Discipline, aggression and an abundance of talent is required to contain the option offense.
Every member of the front seven must be very disciplined to maintain the integrity of the defense. The edge defender to the option side of the play must be in a position to force the ball to the running back, but also in a position that allows him to prevent any cutback from the back.
The linebackers inside must be decisive at the snap to immediately attack the line of scrimmage, while the interior defensive linemen can't get trapped upfield.
On the above plays, the Patriots show off discipline, aggression and the talent on the defensive line not to be pushed off the line of scrimmage. The 49ers gained a total of two yards on these plays.
When the 49ers had their longest run of the game, it was the Patriots' linebackers who let the defense down.
The 49ers came out in a formation that took them away from any read-option plays. Kaepernick was under center, with Gore behind him and a tight end to either side of the formation. Because Kaepernick has to turn from underneath center and go back to Gore, he can't make any read on the defense before he hands the ball off.
Therefore, he can't run the read-option.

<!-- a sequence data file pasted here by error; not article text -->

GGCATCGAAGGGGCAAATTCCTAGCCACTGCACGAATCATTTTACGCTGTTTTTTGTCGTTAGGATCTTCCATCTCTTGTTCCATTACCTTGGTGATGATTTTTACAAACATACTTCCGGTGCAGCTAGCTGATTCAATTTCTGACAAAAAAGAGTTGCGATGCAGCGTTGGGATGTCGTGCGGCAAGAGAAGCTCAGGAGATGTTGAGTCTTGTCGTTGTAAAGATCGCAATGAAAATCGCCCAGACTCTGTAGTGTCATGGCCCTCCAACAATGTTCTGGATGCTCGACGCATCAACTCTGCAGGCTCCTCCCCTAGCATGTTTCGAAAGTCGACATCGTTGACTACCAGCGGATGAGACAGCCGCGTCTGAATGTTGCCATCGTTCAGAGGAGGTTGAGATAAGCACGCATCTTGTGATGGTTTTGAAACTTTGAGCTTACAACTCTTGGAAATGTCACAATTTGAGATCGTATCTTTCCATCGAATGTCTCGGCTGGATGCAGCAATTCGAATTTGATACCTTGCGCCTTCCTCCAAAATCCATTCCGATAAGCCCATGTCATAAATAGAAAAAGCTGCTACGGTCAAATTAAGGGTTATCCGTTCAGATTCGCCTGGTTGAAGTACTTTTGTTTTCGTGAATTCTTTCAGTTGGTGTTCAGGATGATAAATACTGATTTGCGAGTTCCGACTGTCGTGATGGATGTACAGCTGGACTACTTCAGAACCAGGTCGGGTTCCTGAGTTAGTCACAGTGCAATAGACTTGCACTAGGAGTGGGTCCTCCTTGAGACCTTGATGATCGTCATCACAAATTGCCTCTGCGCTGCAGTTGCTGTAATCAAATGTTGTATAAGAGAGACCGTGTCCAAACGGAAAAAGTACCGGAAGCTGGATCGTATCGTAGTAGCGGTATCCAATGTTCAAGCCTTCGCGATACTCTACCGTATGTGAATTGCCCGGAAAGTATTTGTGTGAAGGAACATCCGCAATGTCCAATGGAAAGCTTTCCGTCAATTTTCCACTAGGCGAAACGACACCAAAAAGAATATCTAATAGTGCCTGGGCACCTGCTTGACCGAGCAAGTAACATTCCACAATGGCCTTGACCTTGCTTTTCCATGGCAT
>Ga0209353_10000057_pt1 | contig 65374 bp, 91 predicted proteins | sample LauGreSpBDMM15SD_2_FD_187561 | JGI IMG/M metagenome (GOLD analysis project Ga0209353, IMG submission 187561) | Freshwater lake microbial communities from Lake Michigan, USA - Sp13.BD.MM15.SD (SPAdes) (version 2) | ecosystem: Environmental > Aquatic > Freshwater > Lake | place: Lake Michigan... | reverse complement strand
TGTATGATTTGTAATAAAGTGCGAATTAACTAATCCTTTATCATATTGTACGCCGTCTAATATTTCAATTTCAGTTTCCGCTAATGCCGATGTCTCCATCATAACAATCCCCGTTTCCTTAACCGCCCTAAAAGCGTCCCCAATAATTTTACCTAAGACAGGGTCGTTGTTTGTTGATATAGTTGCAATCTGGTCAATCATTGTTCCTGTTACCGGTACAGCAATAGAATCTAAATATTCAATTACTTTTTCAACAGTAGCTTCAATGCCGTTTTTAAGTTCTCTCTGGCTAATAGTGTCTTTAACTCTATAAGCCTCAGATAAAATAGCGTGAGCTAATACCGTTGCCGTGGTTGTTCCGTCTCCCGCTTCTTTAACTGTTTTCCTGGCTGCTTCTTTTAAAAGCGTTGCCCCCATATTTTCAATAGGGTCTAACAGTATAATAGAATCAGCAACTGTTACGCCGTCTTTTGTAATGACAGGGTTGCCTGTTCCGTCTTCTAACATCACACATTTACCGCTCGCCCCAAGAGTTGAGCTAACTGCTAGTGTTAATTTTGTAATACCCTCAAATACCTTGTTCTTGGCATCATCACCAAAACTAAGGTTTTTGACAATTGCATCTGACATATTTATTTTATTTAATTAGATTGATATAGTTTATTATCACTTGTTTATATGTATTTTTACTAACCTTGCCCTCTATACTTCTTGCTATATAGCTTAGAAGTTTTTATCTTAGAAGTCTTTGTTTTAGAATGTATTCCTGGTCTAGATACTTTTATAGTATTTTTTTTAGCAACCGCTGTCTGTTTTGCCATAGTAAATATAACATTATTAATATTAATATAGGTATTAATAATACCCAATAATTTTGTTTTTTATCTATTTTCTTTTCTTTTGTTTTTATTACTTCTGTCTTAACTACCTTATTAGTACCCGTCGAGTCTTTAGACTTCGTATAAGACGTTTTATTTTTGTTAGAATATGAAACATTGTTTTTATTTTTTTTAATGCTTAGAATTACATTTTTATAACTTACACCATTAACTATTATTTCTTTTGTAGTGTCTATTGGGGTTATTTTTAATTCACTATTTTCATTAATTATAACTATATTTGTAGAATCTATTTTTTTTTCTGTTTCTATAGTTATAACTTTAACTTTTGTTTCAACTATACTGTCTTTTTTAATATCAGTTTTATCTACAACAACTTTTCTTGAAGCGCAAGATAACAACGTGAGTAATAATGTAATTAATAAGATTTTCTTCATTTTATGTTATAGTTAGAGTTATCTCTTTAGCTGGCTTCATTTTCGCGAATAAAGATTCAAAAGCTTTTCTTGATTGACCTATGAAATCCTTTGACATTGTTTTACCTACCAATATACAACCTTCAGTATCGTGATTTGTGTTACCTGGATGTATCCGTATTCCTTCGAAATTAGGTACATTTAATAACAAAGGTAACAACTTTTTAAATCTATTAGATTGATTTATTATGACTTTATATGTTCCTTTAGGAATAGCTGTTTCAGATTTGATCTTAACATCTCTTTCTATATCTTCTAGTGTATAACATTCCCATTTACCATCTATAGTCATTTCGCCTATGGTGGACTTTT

It's 1st-and-10, yet the Patriots have come out in a 4-3 formation with their two defensive ends standing up. Chandler Jones is lined up over Vernon Davis in the slot, with Rob Ninkovich lined up over Bruce Miller on the other side. Because the linebackers are expecting to have more time to react to any run plays, they have lined up in deeper positions at the snap.
As they often do, the 49ers shift their offense into a new formation before the snap. Kaepernick drops back to create a pistol look, with Miller and Davis also dropping into the backfield. The Patriots react by motioning one of their linebackers to the edge of the offensive line and by pushing Jones infield so he is lined up across from the 49ers' left guard.
The Patriots now have five defensive players at the line of scrimmage, but their other two linebackers still have the same level of depth they initially lined up with. Because the 49ers essentially have seven blockers (five offensive linemen and the two players in the backfield alongside Kaepernick), the Patriots are outnumbered at the line of scrimmage still.
As the read defender, Ninkovich plays his assignment as well as he could have. He doesn't rush down the field or come inside too much, meaning that he forces the ball into the running back's hands while still being in a position to stop any cutback.